Braves Bargains May Prove to be Strength of the Team
By Martin Gandy
March 25, 2010
Since the heyday of the 90's the Atlanta Braves have moved from one of baseballs big spenders to one of the league's average spenders. While they haven't trimmed their salary too much, many other teams used the Braves example of spending on key free agents and spending to retain their homegrown talent, and have surpassed Atlanta in salary expenditures. But the Braves have always found ways to stay competitive with whatever budget they found themselves with, and this off-season they used that craftiness to sign some players who could
turn out to be the best bargains signed by any team this winter.
They needed a first baseman and a middle of the order hitter, so they signed Troy Glaus to a contract of under $2 million. So far this spring he looks like a free agent steal, as he has been hitting around .400, and his walks have him on base in more than half of his plate appearances. If he can keep up even a fraction of that performance during the regular season, then he may be the free agent bargain of the decade.
After almost eight years of making more than $8 million a year, and having made more than $10 million for each of the past four years, the Braves convinced closer Billy Wagner to sign for a mere $7 million. That's the Billy Wagner who is fifth on the all-time saves list, and second among left-handed relievers. That's the Billy Wagner who has been consistently good year after year, posting only one season out of his 15 major league seasons with an ERA over 2.85. This in an off-seaosn when the former Atlanta closer options of Rafael Soriano and Mike Gonzalez each got more money from their new teams. At $7 million Billy Wagner is a bargain.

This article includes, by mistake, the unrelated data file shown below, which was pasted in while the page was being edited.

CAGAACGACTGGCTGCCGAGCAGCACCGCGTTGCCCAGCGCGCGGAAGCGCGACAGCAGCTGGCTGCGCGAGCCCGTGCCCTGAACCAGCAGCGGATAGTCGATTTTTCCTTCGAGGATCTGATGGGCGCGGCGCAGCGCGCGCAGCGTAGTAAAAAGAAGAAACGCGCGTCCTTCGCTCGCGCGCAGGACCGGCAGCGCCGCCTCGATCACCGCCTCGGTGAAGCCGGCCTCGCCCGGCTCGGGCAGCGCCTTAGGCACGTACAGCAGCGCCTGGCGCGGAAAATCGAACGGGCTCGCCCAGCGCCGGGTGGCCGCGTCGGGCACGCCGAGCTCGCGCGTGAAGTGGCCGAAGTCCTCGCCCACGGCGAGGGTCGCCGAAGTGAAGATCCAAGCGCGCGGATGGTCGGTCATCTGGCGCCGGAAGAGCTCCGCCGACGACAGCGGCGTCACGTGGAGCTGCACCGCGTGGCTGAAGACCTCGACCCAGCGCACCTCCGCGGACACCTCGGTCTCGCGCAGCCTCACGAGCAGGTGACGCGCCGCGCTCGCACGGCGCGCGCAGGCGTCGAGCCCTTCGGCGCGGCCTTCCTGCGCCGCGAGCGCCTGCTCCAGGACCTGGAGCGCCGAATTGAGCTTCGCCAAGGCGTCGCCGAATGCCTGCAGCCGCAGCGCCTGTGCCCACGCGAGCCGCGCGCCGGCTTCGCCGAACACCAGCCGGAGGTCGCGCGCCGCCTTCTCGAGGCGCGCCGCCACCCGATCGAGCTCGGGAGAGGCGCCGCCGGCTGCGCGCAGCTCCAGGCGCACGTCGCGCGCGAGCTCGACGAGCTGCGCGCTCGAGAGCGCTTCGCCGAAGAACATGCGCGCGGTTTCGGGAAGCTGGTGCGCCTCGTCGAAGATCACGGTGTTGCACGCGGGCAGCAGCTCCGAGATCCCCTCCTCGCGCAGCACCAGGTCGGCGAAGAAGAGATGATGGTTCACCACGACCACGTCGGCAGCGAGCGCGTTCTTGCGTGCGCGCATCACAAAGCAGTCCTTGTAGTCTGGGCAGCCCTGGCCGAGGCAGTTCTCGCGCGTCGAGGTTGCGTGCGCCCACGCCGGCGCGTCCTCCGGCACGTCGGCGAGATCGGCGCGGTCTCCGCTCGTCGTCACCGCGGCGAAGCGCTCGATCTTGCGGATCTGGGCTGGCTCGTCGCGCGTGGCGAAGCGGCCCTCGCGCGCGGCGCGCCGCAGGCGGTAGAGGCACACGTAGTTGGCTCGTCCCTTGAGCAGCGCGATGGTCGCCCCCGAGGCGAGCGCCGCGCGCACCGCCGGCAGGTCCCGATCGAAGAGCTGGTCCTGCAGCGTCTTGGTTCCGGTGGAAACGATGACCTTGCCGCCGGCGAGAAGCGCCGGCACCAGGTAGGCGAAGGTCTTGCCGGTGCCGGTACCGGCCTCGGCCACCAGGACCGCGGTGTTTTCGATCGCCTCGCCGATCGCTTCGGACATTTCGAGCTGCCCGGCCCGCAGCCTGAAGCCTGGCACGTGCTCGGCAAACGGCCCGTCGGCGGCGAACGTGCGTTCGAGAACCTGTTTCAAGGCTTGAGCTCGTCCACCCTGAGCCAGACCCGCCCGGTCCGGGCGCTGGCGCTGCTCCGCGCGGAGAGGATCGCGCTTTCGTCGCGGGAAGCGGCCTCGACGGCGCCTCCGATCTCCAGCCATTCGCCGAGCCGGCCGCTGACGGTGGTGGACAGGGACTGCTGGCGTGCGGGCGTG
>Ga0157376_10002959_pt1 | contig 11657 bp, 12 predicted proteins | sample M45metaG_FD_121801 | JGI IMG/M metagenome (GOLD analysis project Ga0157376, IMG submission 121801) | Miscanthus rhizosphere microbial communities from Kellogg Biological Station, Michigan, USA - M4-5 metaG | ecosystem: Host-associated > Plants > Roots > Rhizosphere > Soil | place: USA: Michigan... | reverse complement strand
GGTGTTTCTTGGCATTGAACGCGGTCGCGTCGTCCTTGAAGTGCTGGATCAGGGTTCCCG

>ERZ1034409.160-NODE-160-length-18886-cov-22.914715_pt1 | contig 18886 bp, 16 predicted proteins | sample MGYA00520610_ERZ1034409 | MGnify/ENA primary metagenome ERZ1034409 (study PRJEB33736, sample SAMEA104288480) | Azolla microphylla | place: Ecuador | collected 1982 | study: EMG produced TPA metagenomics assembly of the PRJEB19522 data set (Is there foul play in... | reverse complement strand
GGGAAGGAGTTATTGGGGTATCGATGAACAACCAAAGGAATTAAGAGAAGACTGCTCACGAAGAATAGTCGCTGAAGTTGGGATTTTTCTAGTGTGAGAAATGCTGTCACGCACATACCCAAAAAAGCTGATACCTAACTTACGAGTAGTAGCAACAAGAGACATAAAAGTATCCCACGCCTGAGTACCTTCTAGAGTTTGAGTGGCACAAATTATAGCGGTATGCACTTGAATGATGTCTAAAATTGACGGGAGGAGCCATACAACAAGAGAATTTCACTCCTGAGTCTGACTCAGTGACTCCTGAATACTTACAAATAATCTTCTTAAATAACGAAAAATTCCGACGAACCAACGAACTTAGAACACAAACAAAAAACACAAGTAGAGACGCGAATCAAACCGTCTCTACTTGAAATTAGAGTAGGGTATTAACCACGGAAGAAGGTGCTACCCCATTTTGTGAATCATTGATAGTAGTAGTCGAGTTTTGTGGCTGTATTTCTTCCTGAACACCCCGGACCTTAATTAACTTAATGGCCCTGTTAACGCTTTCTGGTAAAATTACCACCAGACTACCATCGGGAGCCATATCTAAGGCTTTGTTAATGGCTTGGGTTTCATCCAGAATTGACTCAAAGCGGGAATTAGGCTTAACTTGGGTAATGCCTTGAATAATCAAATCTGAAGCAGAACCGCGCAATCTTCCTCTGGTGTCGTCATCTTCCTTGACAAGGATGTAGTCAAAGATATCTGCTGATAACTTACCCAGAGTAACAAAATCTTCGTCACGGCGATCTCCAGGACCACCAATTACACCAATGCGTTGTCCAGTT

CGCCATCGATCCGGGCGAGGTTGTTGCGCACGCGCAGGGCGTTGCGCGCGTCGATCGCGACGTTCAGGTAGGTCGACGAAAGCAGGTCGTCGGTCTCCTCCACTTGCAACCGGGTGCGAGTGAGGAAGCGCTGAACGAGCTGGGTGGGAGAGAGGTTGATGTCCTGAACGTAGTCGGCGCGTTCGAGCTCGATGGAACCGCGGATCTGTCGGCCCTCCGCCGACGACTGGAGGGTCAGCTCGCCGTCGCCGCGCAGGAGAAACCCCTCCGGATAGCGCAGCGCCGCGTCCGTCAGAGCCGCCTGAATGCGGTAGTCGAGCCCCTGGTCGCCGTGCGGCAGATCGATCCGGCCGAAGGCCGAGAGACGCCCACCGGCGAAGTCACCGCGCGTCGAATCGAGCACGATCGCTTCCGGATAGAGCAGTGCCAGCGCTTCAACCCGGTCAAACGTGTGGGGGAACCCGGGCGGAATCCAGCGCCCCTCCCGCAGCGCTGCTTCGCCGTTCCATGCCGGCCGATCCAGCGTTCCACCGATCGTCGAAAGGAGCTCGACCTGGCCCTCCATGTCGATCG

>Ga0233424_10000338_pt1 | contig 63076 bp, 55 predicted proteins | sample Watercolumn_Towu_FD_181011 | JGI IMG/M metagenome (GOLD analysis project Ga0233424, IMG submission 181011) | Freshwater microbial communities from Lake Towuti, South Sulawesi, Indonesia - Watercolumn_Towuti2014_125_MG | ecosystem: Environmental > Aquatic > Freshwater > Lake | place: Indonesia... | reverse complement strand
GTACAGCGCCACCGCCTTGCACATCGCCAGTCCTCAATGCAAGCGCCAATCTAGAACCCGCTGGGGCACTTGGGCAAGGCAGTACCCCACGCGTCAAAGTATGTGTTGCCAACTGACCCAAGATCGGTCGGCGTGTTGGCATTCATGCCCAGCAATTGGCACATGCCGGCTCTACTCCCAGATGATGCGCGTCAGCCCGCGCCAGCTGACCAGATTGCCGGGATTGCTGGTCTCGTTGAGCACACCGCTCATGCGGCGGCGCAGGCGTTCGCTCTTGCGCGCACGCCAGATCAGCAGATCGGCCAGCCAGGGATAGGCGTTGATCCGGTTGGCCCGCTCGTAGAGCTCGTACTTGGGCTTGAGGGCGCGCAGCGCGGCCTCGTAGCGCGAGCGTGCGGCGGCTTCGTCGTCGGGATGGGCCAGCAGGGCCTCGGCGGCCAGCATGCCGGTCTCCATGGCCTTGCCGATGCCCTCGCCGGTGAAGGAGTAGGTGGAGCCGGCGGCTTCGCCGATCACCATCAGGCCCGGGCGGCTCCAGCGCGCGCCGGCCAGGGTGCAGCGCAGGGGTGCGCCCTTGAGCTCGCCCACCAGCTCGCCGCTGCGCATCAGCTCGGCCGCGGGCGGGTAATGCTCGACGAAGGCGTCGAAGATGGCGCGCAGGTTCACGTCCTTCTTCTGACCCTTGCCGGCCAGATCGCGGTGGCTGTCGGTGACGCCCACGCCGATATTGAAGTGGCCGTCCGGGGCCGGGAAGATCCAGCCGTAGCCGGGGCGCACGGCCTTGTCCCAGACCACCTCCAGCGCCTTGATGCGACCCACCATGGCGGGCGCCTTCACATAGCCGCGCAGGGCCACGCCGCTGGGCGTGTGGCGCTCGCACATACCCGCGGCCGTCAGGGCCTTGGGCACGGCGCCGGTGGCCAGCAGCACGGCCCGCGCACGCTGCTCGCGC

While watching guys like John Lackey and Roy Halladay get huge new contracts from their new teams this off-sesaon, the Braves were able to re-sign their ace Tim Hudson to a contract that was less than his last contract. At just $9 million a year for the next four years, Hudson is a bargain for a starting pitcher who can be as good as the guys making almost twice as much.
Four years ago Scott Proctor was the Yankees top setup man and one of the most coveted relievers in baseball. He had Tommy John surgery in 2008 and sat out all of 2009. The Braves signed him to a minor league contract this off-season. Since then he has done nothing but exceed expectations and is ahead of schedule in his return, with an eye towards starting the season with the big league club. He may turn out to be one of the top middle relievers on the team -- a guy with overpowering stuff and the experience to back it up. All of this for under $1 million, and he's been one of the top guys in the clubhouse who have helped the younger Braves relievers this spring.
The Braves seem to be adding impact players at almost every position at bargain prices; guys who will play critical roles on the 2010 team. Add to Glaus, Wagner, Hudson, and Proctor, guys like Eric Hinske, one of the top pinch hitters in the game for just $1 million. Taksahi Saito, a top setup man and veteran closer in his own right, signed for just over $3 million. Matt Diaz, a guy who was one of the top-10 hitters in the NL in the second half of last season, for $2.5 million. The list goes on and on.
The Braves have always known how to find great players at a great price, and it's good to know that they still can. This year certainly seems like a year in which this team can go all the way, and if they do, it will be because of these bargain players.